Illinois firearm deer season produces freak trophy
By Rick Sneath
Nov. 18 started as just another blistering November morning. One of those when you begin to wonder, Is this game really worth it? Sometimes you realize it is.
Fifty-three-year-old Dan Kittle was fighting the cold weather conditions to remain in his deer stand. West winds and freezing temperatures with overcast skies made deer hunting from 18 feet up in a tree almost unbearable. Deer were not moving well because of the windy conditions, so Kittle changed his hunting strategy.
After consulting his hunting partner of 30 years (yours truly), it was decided that I would circle around a small section of timber located downwind from his stand and attempt to stalk or drive deer to Kittle. After entering the woods undetected, I began to stalk into the wind, slowly looking over the mixed soft and hardwoods. Noticing a large patch of briers, I felt this might be a likely spot for deer bedding out of the wind. Entering the six-foot briers was not attractive, but what else are you going to do?
About halfway into the briers, a doe bounded up out of them, then about 20 feet away from me, up jumped a huge buck. All I could see was antlers and tail. Unable to get a reasonable shot at the buck, I yelled at Kittle, who was in his deer stand about 200 yards in front of me.
First the doe came out of the timber and into an open bean field. Kittle held off, noticing another deer behind the doe. The buck stopped at the edge of the field. Kittle could not believe his wind-beaten eyes. The huge buck was hesitant to run out in the field and stood by the edge about 70 yards away. Kittle raised his 30-year-old, 12-gauge shotgun. Fingers frozen, eyes watering and toes numb, Kittle still thought he was hallucinating. This buck was spotted. Almost all white up front and spotted as you looked down his side. Amazed that it was real, Kittle sighted in on the bucks midsection, touching off a perfect shot. The buck went down.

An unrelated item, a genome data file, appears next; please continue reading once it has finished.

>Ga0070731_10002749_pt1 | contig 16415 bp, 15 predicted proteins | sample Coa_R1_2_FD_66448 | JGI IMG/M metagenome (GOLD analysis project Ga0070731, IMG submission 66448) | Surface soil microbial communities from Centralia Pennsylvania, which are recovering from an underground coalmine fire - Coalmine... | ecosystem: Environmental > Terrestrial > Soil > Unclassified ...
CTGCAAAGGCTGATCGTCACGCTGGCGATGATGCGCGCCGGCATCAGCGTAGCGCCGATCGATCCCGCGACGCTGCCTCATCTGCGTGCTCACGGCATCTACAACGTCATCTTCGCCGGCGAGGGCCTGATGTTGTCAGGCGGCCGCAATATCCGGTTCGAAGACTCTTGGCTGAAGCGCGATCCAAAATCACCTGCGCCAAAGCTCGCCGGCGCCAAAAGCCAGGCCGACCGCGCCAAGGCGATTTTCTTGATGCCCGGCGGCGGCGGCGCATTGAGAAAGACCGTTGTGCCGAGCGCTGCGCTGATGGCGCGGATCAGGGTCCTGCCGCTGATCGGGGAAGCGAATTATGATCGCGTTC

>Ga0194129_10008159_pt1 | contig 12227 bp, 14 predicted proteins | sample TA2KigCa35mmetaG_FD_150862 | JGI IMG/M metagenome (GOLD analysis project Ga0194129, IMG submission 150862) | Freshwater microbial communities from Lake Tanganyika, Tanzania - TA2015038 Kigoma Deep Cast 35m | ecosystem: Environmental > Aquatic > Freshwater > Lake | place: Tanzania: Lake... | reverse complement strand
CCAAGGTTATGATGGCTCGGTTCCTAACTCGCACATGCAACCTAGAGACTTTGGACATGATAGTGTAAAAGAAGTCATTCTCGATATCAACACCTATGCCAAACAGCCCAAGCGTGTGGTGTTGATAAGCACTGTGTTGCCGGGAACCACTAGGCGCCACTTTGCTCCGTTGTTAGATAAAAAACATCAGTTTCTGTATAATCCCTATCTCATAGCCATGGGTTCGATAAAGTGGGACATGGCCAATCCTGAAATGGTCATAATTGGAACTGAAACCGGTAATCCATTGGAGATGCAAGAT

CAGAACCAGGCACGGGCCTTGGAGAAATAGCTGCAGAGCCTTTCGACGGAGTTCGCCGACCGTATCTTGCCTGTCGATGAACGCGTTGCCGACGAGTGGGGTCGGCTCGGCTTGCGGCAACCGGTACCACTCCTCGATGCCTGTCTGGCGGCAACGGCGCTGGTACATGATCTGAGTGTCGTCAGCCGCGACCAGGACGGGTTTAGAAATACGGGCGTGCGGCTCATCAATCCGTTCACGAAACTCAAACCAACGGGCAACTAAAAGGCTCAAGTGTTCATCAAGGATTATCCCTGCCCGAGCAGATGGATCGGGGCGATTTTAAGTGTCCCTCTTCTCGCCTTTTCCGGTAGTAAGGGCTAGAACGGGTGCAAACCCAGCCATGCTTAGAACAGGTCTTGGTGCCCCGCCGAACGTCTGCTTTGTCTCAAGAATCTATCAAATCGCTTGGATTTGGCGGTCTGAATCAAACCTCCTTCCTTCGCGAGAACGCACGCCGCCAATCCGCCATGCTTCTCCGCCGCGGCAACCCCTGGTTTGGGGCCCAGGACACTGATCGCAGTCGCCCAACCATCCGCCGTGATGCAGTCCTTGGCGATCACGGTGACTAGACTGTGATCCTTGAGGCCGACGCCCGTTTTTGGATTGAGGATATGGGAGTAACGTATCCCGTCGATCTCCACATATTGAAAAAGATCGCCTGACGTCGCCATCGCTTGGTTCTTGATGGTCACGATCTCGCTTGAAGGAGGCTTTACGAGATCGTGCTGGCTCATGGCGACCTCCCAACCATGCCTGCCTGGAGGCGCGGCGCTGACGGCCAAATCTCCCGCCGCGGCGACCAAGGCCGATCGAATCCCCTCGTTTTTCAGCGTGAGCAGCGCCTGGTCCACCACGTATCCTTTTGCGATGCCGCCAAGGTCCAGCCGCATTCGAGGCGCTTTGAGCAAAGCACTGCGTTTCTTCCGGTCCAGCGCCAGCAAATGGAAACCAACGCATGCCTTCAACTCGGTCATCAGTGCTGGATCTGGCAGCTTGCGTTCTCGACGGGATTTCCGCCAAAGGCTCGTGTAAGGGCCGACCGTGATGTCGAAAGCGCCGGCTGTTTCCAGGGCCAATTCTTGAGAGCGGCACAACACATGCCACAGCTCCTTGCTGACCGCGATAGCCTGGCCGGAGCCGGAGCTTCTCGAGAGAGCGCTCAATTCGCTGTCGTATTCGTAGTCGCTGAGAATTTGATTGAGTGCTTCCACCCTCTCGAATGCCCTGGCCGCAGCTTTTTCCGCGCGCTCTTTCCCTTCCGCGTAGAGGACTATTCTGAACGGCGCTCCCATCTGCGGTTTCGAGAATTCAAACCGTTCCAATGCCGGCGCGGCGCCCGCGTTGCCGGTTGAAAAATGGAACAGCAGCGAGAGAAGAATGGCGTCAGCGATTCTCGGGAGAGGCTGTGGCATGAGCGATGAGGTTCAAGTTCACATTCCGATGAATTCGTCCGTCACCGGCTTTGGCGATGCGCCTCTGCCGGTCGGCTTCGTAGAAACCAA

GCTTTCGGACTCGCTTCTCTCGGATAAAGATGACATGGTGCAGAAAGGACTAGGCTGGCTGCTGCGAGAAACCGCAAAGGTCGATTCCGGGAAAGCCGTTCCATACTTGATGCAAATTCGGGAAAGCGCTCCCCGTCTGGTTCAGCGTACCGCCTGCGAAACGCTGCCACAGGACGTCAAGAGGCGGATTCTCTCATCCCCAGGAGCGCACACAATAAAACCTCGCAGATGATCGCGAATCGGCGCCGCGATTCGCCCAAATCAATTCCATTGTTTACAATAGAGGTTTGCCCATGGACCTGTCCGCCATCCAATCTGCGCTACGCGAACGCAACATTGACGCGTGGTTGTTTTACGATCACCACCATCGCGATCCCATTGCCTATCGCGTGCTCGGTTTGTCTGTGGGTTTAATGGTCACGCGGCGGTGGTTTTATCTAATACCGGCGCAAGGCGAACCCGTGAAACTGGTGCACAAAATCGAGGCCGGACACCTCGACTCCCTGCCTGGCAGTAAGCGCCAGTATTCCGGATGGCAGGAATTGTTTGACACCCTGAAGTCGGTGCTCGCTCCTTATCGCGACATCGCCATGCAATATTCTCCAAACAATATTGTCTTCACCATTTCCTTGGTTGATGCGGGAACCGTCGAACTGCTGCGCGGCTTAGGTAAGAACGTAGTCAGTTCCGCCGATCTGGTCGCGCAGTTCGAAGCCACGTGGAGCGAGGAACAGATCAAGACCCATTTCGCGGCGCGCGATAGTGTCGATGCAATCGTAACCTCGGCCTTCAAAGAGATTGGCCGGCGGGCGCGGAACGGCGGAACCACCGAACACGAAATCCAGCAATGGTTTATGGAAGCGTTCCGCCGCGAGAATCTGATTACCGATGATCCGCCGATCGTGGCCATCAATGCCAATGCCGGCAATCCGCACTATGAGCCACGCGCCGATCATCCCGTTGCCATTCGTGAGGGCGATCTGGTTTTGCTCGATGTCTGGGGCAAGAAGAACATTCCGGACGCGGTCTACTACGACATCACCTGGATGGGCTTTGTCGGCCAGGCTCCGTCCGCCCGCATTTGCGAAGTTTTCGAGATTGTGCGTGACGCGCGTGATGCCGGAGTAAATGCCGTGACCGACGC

Shaking from cold and excitement, Kittle got down from the stand, meeting me along the edge of the woods. I had heard the shot and knew he hadnt missed. Looking at the deer in disbelief, we celebrated. It was a beautiful 12-point buck with very unusual color.
The Illinois Department of Natural Resources calls this coloration piebald. Websters Dictionary describes piebald as more than one color, spotted or multicolored. Piebald deer are extremely rare, considered freaks. They are even more strange than albinos, which are not legal to harvest. John Kube, Illinois Department of Conservation Forest and Wildlife biologist, states that he has seen three piebald deer in the state of Illinois, but never a huge buck. They are legal to harvest. Dan Kittle has a real trophy as a result of his cold-weather hunt.